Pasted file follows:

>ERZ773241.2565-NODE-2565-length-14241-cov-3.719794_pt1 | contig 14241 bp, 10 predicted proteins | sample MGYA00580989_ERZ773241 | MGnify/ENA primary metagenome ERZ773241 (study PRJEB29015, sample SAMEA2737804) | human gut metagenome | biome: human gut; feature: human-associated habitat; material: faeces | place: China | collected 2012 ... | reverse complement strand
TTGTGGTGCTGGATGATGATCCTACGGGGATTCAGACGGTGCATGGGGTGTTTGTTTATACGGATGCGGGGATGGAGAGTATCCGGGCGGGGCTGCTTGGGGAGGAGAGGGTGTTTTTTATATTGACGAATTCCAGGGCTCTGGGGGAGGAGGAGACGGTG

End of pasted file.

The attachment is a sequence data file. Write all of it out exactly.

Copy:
>ERZ773241.2565-NODE-2565-length-14241-cov-3.719794_pt1 | contig 14241 bp, 10 predicted proteins | sample MGYA00580989_ERZ773241 | MGnify/ENA primary metagenome ERZ773241 (study PRJEB29015, sample SAMEA2737804) | human gut metagenome | biome: human gut; feature: human-associated habitat; material: faeces | place: China | collected 2012 ... | reverse complement strand
TTGTGGTGCTGGATGATGATCCTACGGGGATTCAGACGGTGCATGGGGTGTTTGTTTATACGGATGCGGGGATGGAGAGTATCCGGGCGGGGCTGCTTGGGGAGGAGAGGGTGTTTTTTATATTGACGAATTCCAGGGCTCTGGGGGAGGAGGAGACGGTG